Minister of Foreign Affairs Shah Mahmood Qureshi referred to around 400,000 stranded at home due to Riyadh travel restrictions. This makes the 28.2 percent growth in Saudi remittances is even more puzzling, and certainly needs a closer look. In addition, Pakistan has figures of Office for emigration and employment abroad shows that the export of labor has significantly decreased from 625,876 people at present to 223,156 people abroad. It should be noted that remittances have long been used by organized crime cartels to launder money. Mexico is another country that has seen record levels of remittances to the United States, in a pattern almost similar to Pakistan. A FATF Report details how remittances are used by organized crime to launder money, including for drug cartels.

Read also : Heroin and human trafficking are the only two sectors of the Afghan economy that are still flourishing

The drug trade

Speaking of drugs, the UN Drug Report 2020 reported a 37% increase in drug cultivation in Afghanistan over the previous year. This is the third largest increase in cultivation since 1994. The southwest region remains the main opium-producing region of Afghanistan, accounting for 71% of total production, which includes important regions like Helmand and Kandahar, on the Pakistan border. What is curious is that this rise occurs when the prices of dry opium in the market are at an all time high, defying business acumen.

During this time, the drugs flow out through the sea and land, apparently seized after seizure. Correct recently, the Sri Lankan Navy intercepted a boat carrying 250 kg of narcotics, part of a series of other recent seizures that included a local fishing vessel caught with 290 kg in August, and two other interceptions of 336 kg and 170 kg of heroin in September. The Maldives saw another influx of heroin, all coming from Afghanistan via Faisalabad and Lahore in Pakistan, then to go out from Balochistan. It’s just an itinerary. Gujarat turned into a major disembarkation point with not only the arrest of Pakistanis, but up to 2,988 kg of heroin be caught in one massive blow. All of this involves the local mafia, including the Sri Lankan donation Angoda lukka mysteriously killed last year in Coimbatore, and a afghan youth in Delhi. It is now a national security issue for India. Yet, oddly enough, there is nowhere the kind of data available on drug cartels operating out of Pakistan that were once available in the 1990s when, for example, a report by the Central Intelligence Agency “”Sow the wind‘brought out critical details about drug-political cartels in Pakistan. Today, the silence is intriguing.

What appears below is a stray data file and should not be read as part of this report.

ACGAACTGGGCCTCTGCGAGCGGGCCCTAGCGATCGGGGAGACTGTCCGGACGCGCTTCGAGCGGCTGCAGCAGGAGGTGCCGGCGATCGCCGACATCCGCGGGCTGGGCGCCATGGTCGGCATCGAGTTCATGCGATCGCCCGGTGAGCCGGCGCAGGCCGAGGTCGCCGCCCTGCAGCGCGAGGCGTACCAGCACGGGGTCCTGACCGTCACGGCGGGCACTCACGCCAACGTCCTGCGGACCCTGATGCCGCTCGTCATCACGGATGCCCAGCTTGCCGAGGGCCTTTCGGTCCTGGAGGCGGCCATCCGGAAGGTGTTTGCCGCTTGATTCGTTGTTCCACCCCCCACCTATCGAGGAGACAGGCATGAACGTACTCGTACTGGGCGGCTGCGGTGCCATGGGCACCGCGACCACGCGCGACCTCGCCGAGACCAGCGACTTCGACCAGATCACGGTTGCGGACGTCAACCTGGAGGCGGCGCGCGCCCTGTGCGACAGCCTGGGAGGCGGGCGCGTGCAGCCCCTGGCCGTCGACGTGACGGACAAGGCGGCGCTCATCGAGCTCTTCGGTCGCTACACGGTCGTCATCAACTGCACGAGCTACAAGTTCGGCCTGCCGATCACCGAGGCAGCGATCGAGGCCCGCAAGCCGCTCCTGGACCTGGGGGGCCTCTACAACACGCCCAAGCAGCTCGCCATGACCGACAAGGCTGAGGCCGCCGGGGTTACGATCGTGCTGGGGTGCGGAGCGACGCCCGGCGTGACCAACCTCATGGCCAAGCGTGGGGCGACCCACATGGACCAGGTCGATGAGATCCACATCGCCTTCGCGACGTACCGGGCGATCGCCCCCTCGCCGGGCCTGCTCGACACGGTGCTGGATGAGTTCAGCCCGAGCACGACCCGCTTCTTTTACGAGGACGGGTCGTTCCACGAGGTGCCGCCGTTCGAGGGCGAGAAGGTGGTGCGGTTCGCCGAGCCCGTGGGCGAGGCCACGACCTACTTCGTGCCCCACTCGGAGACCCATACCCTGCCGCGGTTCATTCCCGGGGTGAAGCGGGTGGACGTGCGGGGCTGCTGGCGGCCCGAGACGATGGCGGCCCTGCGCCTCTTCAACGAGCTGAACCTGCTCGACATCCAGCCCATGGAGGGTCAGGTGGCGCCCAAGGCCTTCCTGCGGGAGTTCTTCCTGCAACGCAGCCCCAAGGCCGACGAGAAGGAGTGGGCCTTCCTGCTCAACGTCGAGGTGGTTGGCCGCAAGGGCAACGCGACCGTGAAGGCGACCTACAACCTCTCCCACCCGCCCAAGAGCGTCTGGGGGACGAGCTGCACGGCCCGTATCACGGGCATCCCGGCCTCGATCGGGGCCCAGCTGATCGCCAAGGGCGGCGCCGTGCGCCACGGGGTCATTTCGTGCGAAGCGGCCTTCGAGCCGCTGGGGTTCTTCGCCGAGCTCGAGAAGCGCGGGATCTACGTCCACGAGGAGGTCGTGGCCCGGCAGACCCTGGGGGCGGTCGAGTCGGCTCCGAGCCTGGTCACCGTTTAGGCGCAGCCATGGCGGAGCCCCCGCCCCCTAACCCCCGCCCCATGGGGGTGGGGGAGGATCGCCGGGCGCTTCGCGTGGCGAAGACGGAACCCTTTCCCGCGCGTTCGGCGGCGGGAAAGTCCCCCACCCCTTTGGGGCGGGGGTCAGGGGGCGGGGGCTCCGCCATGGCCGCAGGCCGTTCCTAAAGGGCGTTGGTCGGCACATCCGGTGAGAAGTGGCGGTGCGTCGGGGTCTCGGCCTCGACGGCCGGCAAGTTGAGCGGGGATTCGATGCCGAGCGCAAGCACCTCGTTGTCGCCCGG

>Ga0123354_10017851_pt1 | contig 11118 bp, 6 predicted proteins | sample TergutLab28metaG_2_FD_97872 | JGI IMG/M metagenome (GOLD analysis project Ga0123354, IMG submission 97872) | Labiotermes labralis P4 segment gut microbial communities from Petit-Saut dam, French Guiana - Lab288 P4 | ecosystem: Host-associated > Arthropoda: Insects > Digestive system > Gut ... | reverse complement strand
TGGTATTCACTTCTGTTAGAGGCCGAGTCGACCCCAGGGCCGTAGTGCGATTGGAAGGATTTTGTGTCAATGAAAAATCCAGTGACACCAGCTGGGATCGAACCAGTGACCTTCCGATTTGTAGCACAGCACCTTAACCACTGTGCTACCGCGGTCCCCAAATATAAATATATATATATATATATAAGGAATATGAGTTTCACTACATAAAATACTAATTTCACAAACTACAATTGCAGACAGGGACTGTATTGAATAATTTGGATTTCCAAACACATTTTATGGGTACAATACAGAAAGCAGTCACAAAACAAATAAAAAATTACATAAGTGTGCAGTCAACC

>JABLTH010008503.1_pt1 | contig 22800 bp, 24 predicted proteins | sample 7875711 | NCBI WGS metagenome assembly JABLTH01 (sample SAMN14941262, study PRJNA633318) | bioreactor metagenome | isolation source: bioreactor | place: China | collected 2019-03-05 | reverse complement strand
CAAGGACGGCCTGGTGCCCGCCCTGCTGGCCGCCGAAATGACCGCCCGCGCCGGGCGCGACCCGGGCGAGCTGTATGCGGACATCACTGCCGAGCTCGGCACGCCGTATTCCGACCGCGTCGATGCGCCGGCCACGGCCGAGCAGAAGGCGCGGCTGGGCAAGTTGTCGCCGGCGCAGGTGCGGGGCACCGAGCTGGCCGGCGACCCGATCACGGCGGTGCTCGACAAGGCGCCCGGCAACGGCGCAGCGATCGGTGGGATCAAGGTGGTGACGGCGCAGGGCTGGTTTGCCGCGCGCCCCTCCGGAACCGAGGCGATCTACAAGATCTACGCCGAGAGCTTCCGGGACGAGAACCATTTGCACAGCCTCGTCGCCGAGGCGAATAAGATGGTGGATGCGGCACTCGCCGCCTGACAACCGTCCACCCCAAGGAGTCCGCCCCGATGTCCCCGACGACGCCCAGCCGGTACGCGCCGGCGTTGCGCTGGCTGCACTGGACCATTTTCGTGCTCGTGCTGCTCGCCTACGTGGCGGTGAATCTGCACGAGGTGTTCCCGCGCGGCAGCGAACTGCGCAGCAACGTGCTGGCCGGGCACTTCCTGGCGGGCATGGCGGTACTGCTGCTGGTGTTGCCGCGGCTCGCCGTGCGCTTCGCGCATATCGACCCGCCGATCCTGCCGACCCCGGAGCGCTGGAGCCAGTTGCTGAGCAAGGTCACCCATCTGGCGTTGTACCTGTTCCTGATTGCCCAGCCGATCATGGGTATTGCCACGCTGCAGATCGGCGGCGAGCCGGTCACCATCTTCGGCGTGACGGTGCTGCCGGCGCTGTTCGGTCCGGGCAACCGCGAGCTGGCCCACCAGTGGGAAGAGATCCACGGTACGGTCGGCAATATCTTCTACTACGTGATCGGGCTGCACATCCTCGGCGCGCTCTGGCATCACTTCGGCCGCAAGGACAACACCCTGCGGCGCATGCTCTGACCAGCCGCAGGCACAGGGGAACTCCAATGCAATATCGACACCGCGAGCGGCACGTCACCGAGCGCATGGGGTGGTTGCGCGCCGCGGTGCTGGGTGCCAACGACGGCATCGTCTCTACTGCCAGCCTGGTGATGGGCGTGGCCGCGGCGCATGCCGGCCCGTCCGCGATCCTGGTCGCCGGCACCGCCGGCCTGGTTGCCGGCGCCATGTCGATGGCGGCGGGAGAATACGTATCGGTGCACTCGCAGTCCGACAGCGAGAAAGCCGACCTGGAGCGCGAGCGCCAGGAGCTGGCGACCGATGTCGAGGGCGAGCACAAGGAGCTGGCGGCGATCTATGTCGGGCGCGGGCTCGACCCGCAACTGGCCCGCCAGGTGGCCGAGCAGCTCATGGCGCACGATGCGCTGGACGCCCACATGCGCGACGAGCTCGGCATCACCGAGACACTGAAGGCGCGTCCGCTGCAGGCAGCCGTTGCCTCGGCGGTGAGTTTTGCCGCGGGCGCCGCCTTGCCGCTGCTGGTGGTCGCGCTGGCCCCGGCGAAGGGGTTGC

Obviously, there is a network of criminal networks operating across and outside Pakistan which includes a variety of other activities including human trafficking, mostly desperate Afghans fleeing the war. As famine increases, Pakistan tries to involve the international community in the fight against the looming refugee crisis. But the damage is done. Even as the ISI strikes a pose in Afghanistan after its ‘victory’, Pakistan has emerged as one of the most addicted to heroin States in the world with an estimate 6.7 million drug addicts, mostly in border areas.

Its skidding economy is therefore only part of the costs Pakistan paid for its “Afghan adventure”. There is more, including institutional decadence and a rise in radicalism, spurred by the victory of the Taliban. A failed state with a monstrous ego that sees itself as a “regional power” is bad enough. The worst part is that it is spreading to the rest of South Asia, some with intention, sometimes not. Either way, it’s time to cry stop. And maybe Islamabad needs to reconsider the issue of trade with India. After all, it is better to lose face than to lose a country.

The author is Distinguished Fellow at the Institute of Peace and Conflict Studies, New Delhi. She tweets @kartha_tara. Opinions are personal.

(Edited by Neera Majumdar)